At a glance, it would be easy to write off Kingdom Come: Deliverance as a Skyrim clone short all the magic and fantasy that makes The Elder Scrolls games what they are. At a glance, you’d be wrong. Sure, there are many similarities between the two, but just as two first-person shooters can vary wildly from one other at a nuanced level, Kingdom Come: Deliverance deserves the chance to stand on its own merits.
Although Kingdom Come: Deliverance is a fictional game, its wider setting is true to history, with the locations and arching cast of cast characters pulled straight from the annals of medieval times. You won’t find dragons or trolls roaming the landscape, and your lethality is entirely dependent on your skills with physical weapons rather than shouts or arcane abilities. Real-life buildings are recreated in great detail to maintain authenticity. Jumping into the map screen shows a beautiful interactive piece of art based on medieval designs. Kingdom Come houses so much more weight when you realize the breadth of how much it is based on a far gone but not forgotten reality.
What struck me most were the elaborate systems at play through every quest and decision. Everything ties together. Though your speech skill might be high, the success of an attempt to influence any given individual will be impacted by the clothes you are wearing and the equipment you have. Guards might be more keen to speak with you if you are wielding a bloodied sword. Higher class citizens may be reticent to interact if your clothes look like those of a lower class citizen. It’s not as simple as being able to charm people through a leveled up speech stat.
Likewise, strength is oft determined more by your skill with weapons than it is by powering up or getting better weapons, meaning that you could easily fall to an early enemy at any point in the game if you let your guard down. Combat is highly strategic, using a star-based system of attacks and parries. Fail to properly defend and a few well placed critical blows will send you to your death.While having a nicer sword will certainly make a difference, Warhorse wants to make sure that all of their systems play hand-in-hand to give a deep and realistic experience to the player.
The World Moves On
Failure does not mean loss in Kingdom Come: Deliverance. If you make a decision, you will have to live with it. Your speech check failed when trying to convince the drunk tp pay the money he owes? You can try stealing it from him, or maybe you can settle it like a couple of monkeys and punch each other until you get what you want. If the fight fails, you can come back later with a crew of friends to try it again in a completely unfair four-on-one bout. Every part of the game provides this level of nuanced decision-making that will let you play exactly how you want to, seemingly in a less gamified way than most games currently do.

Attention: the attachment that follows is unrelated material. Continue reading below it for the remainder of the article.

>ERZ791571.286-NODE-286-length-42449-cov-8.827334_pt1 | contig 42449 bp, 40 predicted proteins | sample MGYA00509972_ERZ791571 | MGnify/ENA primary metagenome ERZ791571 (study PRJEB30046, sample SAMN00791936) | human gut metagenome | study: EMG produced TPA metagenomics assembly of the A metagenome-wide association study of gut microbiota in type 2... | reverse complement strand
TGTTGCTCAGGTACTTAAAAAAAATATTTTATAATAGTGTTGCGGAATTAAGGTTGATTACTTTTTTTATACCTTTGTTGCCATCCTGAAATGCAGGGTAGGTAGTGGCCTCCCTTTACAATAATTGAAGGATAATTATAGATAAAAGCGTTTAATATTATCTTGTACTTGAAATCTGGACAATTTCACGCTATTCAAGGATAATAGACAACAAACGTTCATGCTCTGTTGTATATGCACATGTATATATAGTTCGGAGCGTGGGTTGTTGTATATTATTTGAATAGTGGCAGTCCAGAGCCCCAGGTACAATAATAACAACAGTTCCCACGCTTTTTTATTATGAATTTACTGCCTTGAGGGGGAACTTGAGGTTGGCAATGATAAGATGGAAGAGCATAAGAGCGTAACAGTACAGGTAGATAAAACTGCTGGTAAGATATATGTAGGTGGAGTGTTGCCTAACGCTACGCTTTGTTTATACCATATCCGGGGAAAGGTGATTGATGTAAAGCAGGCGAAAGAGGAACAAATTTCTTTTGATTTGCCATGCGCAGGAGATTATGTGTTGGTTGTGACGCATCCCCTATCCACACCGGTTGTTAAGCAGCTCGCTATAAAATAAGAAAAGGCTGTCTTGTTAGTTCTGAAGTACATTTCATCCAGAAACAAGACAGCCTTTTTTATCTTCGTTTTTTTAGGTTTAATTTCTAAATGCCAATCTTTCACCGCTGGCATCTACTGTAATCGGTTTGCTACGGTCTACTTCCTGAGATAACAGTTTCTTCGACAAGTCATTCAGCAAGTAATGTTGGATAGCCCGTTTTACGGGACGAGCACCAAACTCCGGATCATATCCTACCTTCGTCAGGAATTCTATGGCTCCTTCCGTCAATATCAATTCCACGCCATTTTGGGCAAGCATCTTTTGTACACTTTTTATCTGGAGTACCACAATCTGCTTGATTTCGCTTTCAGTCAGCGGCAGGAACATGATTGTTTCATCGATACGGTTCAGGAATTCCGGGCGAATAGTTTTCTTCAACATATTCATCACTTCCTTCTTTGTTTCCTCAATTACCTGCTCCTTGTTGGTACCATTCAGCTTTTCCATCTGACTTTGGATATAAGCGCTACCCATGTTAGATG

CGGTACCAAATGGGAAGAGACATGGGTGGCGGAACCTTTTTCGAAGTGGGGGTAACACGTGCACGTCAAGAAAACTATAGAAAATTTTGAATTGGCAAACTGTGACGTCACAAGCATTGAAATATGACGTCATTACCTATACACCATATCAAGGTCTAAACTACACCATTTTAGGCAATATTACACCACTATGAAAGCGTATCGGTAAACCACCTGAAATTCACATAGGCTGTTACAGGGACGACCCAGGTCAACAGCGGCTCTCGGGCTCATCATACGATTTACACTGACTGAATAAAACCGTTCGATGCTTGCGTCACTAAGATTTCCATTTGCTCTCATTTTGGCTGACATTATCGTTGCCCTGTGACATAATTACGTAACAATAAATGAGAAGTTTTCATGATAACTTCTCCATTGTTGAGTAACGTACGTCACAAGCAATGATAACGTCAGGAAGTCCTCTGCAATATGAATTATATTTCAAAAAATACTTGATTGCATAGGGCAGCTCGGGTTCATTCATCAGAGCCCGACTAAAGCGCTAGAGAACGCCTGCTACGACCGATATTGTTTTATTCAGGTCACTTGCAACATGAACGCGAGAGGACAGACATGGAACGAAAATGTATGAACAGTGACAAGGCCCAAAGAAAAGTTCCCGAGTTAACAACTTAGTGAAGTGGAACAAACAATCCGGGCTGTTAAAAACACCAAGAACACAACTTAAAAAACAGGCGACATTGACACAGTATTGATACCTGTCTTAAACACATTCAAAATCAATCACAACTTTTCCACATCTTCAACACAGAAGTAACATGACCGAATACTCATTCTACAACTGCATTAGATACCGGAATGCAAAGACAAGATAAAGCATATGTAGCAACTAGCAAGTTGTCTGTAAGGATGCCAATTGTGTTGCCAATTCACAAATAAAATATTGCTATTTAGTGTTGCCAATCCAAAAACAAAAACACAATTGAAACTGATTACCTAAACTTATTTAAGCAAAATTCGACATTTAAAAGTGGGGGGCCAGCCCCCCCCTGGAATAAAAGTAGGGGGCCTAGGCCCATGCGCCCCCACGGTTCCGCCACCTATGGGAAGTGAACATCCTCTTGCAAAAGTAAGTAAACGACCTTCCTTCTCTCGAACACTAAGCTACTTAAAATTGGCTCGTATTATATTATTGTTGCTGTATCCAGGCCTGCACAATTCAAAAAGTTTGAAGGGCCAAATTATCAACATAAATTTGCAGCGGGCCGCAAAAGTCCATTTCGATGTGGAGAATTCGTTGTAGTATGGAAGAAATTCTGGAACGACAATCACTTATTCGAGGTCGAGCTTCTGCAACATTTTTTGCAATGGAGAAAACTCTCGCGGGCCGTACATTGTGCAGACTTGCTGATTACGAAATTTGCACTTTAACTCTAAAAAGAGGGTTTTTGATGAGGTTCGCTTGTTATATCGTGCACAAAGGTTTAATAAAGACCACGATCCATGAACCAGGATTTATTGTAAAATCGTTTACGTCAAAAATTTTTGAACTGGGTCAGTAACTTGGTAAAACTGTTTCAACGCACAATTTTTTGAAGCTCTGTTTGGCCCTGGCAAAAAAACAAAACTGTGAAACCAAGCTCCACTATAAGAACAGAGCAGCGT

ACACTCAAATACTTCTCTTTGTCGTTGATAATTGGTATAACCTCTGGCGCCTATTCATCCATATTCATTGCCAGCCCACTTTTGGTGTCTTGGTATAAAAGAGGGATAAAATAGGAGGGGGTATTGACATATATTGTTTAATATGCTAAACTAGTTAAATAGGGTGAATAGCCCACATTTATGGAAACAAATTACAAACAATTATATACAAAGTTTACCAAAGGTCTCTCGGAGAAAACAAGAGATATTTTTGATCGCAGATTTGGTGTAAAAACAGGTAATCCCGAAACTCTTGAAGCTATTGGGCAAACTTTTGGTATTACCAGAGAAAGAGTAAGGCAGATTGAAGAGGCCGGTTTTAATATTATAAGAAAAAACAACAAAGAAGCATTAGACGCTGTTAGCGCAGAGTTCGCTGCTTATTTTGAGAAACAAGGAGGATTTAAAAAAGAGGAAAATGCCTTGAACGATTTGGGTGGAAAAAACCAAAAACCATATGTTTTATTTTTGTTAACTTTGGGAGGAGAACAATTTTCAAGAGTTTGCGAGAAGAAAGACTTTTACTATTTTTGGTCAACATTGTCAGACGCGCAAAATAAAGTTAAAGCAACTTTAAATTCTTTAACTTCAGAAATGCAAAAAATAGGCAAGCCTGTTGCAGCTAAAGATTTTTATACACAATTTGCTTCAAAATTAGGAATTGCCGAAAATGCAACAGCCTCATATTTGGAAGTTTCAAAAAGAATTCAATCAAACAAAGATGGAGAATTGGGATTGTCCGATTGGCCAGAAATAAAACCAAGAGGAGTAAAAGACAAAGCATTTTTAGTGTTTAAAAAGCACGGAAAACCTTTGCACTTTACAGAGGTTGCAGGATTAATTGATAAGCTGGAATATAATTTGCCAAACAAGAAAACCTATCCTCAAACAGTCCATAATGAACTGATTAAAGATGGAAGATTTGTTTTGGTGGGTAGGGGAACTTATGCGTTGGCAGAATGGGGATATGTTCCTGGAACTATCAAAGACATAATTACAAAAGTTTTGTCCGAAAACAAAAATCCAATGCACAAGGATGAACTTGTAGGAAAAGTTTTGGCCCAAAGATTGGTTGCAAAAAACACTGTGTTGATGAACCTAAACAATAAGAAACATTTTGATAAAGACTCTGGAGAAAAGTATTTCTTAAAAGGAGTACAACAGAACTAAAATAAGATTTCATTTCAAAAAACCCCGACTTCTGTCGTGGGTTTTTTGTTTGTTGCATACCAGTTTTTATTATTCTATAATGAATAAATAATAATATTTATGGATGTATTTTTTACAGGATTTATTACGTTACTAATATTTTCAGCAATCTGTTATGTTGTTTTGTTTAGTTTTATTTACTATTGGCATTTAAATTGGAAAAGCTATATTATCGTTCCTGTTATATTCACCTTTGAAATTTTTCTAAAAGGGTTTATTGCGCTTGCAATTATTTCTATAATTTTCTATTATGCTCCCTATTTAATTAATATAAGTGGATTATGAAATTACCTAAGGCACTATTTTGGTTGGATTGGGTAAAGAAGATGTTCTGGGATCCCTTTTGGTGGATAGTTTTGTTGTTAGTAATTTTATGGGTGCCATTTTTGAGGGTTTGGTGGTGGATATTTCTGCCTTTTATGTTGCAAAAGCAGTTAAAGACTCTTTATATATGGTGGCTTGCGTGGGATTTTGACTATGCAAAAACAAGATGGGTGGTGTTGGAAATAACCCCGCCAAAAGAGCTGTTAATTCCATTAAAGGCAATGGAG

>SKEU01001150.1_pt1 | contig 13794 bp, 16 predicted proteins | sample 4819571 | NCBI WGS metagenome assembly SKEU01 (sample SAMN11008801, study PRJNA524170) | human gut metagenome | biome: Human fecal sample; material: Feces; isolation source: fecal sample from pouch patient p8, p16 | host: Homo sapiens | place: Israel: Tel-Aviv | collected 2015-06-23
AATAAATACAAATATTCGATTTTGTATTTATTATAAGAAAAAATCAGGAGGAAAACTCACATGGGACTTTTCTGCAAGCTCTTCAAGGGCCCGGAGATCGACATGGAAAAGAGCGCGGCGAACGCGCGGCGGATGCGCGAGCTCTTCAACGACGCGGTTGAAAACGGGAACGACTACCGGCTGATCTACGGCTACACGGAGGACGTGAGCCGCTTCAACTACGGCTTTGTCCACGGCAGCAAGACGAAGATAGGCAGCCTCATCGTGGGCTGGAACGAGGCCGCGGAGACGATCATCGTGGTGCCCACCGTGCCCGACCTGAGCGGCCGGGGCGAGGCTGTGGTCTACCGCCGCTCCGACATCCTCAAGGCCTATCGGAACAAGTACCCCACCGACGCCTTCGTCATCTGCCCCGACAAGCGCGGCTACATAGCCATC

This web of choices extends to reputations with town and individuals, and politics of the country, again based on real life politics of the time. Every one of these systems weaves in and out of each other to provide a game that seems to have exceptional depth. Often times, politics are just as if not more important than fights. While a clean left hook or a sharp blade can solve some problems, it’s the subtlety and tact that makes the real difference.
Making some of this decisions even more difficult, the world continues to move with or without you. You aren’t the linchpin. You can miss quests and events if you aren’t present. Sidequests may go away or fail if not completed in time. Again, this failure does mean loss. It just means that the state of the world has changed from what it was before. Your story continues on this new path and you must adapt to any consequences that may have come as a result.
I could honestly go on and on about all of the small details that Warhorse is using to make Kingdom Come: Deliverance a gem. Armor with helmets will obscure your vision. The bow begins shaking realistically if the string is held taut too long. Enemy armor can be used to infiltrate their ranks but will set your side off against you. Every feature is more than just a bullet point. Together they are the woven soul of what makes Kingdom Come: Deliverance more than a Skyrim clone. The extent of everything even seen in the brief E3 appointment is more than enough to pique my interest, and the promise of more to come is sufficient to have me on board for this fantastic adventure through medieval history when it releases next year.
Kingdom Come: Deliverance releases on February 13, 2018 for PS4, Xbox One, and PC. Check out all of our E3 2017 coverage.